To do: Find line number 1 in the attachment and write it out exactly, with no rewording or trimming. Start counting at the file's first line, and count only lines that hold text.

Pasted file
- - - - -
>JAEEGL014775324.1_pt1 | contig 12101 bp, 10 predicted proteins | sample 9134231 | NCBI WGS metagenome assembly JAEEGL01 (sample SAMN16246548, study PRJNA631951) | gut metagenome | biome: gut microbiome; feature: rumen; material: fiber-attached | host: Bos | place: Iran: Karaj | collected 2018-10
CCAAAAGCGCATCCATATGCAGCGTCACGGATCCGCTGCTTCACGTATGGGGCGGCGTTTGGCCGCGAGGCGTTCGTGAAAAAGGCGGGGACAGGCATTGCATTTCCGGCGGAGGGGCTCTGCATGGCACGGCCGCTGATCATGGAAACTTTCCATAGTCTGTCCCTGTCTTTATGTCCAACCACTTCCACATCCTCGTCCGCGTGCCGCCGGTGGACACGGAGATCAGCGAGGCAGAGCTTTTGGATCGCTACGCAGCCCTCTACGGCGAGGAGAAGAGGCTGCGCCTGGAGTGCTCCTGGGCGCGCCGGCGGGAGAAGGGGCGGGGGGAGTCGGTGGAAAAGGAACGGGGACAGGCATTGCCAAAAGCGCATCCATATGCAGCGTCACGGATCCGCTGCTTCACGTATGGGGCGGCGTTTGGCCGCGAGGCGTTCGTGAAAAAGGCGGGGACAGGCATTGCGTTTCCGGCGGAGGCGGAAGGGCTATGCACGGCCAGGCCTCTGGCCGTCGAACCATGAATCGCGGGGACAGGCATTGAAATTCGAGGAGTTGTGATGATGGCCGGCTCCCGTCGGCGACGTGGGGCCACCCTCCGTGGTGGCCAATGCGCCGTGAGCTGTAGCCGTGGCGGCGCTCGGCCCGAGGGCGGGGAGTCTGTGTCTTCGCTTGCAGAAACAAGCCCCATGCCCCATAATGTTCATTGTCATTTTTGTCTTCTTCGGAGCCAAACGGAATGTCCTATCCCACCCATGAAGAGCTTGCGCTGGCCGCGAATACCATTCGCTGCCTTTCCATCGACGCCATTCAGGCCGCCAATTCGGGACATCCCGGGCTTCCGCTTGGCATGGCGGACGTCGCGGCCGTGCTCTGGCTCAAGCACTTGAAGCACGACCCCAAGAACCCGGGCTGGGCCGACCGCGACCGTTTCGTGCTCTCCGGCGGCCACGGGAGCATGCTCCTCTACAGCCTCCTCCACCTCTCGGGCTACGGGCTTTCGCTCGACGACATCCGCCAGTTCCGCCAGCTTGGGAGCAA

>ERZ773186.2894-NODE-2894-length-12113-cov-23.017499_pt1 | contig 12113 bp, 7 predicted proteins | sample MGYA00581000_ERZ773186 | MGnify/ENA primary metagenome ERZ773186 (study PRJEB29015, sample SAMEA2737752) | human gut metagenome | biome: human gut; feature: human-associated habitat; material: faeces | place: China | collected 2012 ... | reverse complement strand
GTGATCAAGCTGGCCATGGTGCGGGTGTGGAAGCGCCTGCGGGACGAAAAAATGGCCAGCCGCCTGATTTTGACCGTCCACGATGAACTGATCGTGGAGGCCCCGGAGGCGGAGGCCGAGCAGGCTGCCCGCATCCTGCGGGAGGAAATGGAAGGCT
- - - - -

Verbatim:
>JAEEGL014775324.1_pt1 | contig 12101 bp, 10 predicted proteins | sample 9134231 | NCBI WGS metagenome assembly JAEEGL01 (sample SAMN16246548, study PRJNA631951) | gut metagenome | biome: gut microbiome; feature: rumen; material: fiber-attached | host: Bos | place: Iran: Karaj | collected 2018-10